The Norman Conquests: Interviews with Alan Ayckbourn

This section contains various interviews with Alan Ayckbourn regarding The Norman Conquests. Click on a link in the right-hand column below to access the interviews.

This interview with Alan Ayckbourn by Jonathan Crouch was conducted in 2004 and is held in the Ayckbourn Archive.

Interview with Jonathan Crouch (2004)

What inspired you to write The Norman Conquests?
We used to run a summer season here at the Stephen Joseph Theatre in Scarborough (before we started playing all year round) and at the end of one summer a local journalist asked me in passing what I was planning to write next year. I replied, rather airily, that I had no idea since it was then only September and the play didn't start rehearsing till the following May. "Who knows?" I added, more by way of a throwaway. "Possibly a trilogy, who can say?" When the same journalist phoned me the following March enquiring how the trilogy was going, I realised I had been hoist.

You wrote all three parts of The Norman Conquests in a crosswise fashion - that is to say you started with scene one of Round And Round The Garden and then scene one of the other two plays. Did this feel a natural way to write?
It was the natural way to write those plays. I needed to cross-plot the parallel stories and it was the simplest way of keeping track. I finished two of them in one night, I remember. I doubt that I'll ever do that again.

What inspired the central character, Norman, and was it to do with the time, the post-60s?
Norman was of his time, certainly. It amused me to conceive a character who felt it his God-given duty to please every woman he met. He sees himself as a New Man. In fact he is just an Old Man in New Man's clothing. Well, sort of. The joke is that he goes to inordinate lengths to seduce women who, for various reasons, don't really need that much persuading.
There's this wonderful piece of structural build-up in the first play,
Table Manners, as everybody is talking animatedly about the main character, Norman, who doesn't appear until act two.

Legend has it that because the actor for whom you wrote the part couldn't join the company at the start of the rehearsals, this was a practical way to enable the rehearsals to continue. Does being a practical craftsman sometimes affect the art?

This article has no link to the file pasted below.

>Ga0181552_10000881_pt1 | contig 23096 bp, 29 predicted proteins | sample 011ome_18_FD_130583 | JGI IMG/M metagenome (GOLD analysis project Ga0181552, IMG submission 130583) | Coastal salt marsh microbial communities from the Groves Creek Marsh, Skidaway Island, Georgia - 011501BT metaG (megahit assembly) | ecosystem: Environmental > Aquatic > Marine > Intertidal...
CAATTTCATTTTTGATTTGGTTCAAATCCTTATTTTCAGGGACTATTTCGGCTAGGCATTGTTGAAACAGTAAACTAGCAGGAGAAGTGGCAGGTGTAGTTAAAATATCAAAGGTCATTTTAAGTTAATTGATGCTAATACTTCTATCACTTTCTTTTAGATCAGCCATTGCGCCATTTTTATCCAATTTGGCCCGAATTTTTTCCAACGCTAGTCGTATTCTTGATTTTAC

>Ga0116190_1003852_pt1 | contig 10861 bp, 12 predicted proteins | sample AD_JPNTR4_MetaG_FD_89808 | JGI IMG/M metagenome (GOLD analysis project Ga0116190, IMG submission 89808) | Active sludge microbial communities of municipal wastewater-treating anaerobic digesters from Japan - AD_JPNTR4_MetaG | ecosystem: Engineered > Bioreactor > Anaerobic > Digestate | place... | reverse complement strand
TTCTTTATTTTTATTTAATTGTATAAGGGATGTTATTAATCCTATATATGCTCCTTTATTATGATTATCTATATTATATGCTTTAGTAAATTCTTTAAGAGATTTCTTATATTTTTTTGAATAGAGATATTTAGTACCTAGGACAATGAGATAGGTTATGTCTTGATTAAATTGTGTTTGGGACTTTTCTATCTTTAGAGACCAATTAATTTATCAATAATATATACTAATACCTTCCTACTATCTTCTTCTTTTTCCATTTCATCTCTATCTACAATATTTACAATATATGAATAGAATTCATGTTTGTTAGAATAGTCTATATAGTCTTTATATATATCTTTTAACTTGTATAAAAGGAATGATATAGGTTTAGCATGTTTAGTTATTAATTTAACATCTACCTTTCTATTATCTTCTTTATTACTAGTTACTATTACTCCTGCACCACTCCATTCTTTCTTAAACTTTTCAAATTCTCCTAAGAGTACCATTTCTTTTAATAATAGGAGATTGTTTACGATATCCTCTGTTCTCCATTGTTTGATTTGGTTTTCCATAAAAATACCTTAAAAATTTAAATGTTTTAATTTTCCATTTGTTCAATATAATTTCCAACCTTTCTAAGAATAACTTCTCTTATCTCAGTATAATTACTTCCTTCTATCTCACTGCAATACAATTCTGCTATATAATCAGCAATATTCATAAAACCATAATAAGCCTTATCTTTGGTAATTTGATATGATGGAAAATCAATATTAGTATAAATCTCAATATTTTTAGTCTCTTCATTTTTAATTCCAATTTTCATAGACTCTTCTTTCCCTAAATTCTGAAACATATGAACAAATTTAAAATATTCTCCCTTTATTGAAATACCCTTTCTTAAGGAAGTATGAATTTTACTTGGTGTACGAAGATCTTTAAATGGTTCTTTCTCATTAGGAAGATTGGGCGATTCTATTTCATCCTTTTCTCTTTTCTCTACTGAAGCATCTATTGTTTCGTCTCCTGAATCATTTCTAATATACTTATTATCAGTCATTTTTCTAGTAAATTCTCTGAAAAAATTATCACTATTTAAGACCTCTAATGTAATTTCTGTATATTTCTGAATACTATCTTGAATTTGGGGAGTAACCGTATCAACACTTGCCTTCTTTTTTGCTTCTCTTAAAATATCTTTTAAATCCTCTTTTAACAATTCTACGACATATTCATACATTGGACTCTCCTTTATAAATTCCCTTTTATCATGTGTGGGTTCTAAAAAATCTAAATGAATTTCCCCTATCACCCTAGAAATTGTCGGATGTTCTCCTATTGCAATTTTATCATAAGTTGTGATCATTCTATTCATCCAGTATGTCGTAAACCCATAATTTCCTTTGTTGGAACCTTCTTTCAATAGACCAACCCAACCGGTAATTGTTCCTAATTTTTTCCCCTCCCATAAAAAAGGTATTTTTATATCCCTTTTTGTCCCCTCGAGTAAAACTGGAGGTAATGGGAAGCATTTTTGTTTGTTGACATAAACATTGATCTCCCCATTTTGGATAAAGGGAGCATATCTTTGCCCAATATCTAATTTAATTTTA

It's a true story. Christopher Godwin, the original Norman, suddenly found he couldn't join rehearsals till the second week. I constructed
Table Manners to accommodate this. Actually, of course, it works rather in that play's favour since Norman's build-up is enormous. Also, as I was reminded when writing House & Garden nearly three decades later, it's hard to have characters in two places at once. But I've always felt that practicality, occasionally, concentrates the artistic mind enormously. For instance, all the plays up to the time the company moved to a new venue in 1977, had only two entrances. (Well, in Bedroom Farce we cheated a bit.) After that they often have three entrances - or even four.

Originally written to be performed in the round, how did moving it to a proscenium theatre affect the production?
Not too badly. There are some plays of mine that actually do suffer, I feel, in translation from round to proscenium. Taking Steps is one: Time of My Life another. Others, like Relatively Speaking, are probably better in the prose. The Norman Conquests is, like the majority, simply the same but different. You gain some things, you lose some. I think scale is more important. The round, certainly our round, is incredibly intimate, really. Most of the plays, outside of the ones written with the National Theatre's Olivier Theatre in mind, are thus written on a personal and very human scale. They don't benefit from being shouted, or from people generally banging about very much.

How did audiences respond to The Norman Conquests when you first wrote it in 1973, and do you think that people will respond in a similar way now, 30 years on?
Heaven knows how they'll take it now. I hope they'll enjoy them. They were written for fun and the plays, looking back on them, all have a great innocence about them. The characters get quite net up occasionally but they're totally devoid of malice or dark intentions. It's a celebration of love and that's still around, thank God.

You've written an incredible amount of plays, all of which have started off life at your theatre, the Stephen Joseph Theatre in Scarborough, which has become the most prolific new writing theatre in the regions. Does your role as artistic director inform your writing in any way or vice versa?
Yes, I've just finished number 66 called Drowning On Dry Land, which is due to open at the Stephen Joseph Theatre this May. It helps in one way to be both the writer and the artistic director in that your plays don't get turned down that often. But then, on the negative side, that does put a great deal of pressure on you. There's no doubt where the buck stops when you've written, directed and cast it. Things don't get any easier. I can tell you. And not quite all the plays have started life here. A Small Family Business was specifically written for the Olivier.

Copyright: Jonathan Crouch. Please do not reproduce without permission of the copyright holder.
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